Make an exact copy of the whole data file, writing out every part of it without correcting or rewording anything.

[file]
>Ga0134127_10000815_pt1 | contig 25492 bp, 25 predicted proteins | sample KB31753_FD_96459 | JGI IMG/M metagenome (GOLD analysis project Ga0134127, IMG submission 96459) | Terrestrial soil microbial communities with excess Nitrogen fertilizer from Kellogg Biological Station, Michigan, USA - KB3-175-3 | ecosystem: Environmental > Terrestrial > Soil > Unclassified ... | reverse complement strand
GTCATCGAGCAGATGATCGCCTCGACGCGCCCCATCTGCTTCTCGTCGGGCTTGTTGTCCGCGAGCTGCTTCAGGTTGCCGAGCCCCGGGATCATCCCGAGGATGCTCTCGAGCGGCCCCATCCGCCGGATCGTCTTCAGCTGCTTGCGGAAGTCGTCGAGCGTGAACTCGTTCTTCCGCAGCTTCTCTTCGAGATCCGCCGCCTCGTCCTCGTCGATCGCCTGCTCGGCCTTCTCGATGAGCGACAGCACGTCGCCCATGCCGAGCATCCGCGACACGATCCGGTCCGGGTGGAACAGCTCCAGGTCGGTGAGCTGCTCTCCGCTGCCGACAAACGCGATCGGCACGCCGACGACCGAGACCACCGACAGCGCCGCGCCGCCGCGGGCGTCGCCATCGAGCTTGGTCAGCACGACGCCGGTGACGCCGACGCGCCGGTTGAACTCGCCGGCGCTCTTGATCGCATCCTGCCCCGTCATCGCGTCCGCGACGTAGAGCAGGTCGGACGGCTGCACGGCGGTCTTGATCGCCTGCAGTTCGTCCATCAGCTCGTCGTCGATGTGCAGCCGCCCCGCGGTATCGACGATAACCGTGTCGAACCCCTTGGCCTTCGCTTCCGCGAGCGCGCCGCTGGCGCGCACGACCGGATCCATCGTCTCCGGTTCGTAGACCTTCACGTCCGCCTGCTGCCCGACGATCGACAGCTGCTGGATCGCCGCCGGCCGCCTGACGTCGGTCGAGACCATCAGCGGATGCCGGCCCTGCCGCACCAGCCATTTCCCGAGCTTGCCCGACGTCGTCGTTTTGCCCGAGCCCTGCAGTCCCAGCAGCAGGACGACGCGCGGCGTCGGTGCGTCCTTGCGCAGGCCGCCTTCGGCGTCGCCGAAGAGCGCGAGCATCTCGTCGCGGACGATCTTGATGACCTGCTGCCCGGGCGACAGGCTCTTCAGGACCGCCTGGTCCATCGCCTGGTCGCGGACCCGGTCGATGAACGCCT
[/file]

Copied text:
>Ga0134127_10000815_pt1 | contig 25492 bp, 25 predicted proteins | sample KB31753_FD_96459 | JGI IMG/M metagenome (GOLD analysis project Ga0134127, IMG submission 96459) | Terrestrial soil microbial communities with excess Nitrogen fertilizer from Kellogg Biological Station, Michigan, USA - KB3-175-3 | ecosystem: Environmental > Terrestrial > Soil > Unclassified ... | reverse complement strand
GTCATCGAGCAGATGATCGCCTCGACGCGCCCCATCTGCTTCTCGTCGGGCTTGTTGTCCGCGAGCTGCTTCAGGTTGCCGAGCCCCGGGATCATCCCGAGGATGCTCTCGAGCGGCCCCATCCGCCGGATCGTCTTCAGCTGCTTGCGGAAGTCGTCGAGCGTGAACTCGTTCTTCCGCAGCTTCTCTTCGAGATCCGCCGCCTCGTCCTCGTCGATCGCCTGCTCGGCCTTCTCGATGAGCGACAGCACGTCGCCCATGCCGAGCATCCGCGACACGATCCGGTCCGGGTGGAACAGCTCCAGGTCGGTGAGCTGCTCTCCGCTGCCGACAAACGCGATCGGCACGCCGACGACCGAGACCACCGACAGCGCCGCGCCGCCGCGGGCGTCGCCATCGAGCTTGGTCAGCACGACGCCGGTGACGCCGACGCGCCGGTTGAACTCGCCGGCGCTCTTGATCGCATCCTGCCCCGTCATCGCGTCCGCGACGTAGAGCAGGTCGGACGGCTGCACGGCGGTCTTGATCGCCTGCAGTTCGTCCATCAGCTCGTCGTCGATGTGCAGCCGCCCCGCGGTATCGACGATAACCGTGTCGAACCCCTTGGCCTTCGCTTCCGCGAGCGCGCCGCTGGCGCGCACGACCGGATCCATCGTCTCCGGTTCGTAGACCTTCACGTCCGCCTGCTGCCCGACGATCGACAGCTGCTGGATCGCCGCCGGCCGCCTGACGTCGGTCGAGACCATCAGCGGATGCCGGCCCTGCCGCACCAGCCATTTCCCGAGCTTGCCCGACGTCGTCGTTTTGCCCGAGCCCTGCAGTCCCAGCAGCAGGACGACGCGCGGCGTCGGTGCGTCCTTGCGCAGGCCGCCTTCGGCGTCGCCGAAGAGCGCGAGCATCTCGTCGCGGACGATCTTGATGACCTGCTGCCCGGGCGACAGGCTCTTCAGGACCGCCTGGTCCATCGCCTGGTCGCGGACCCGGTCGATGAACGCCT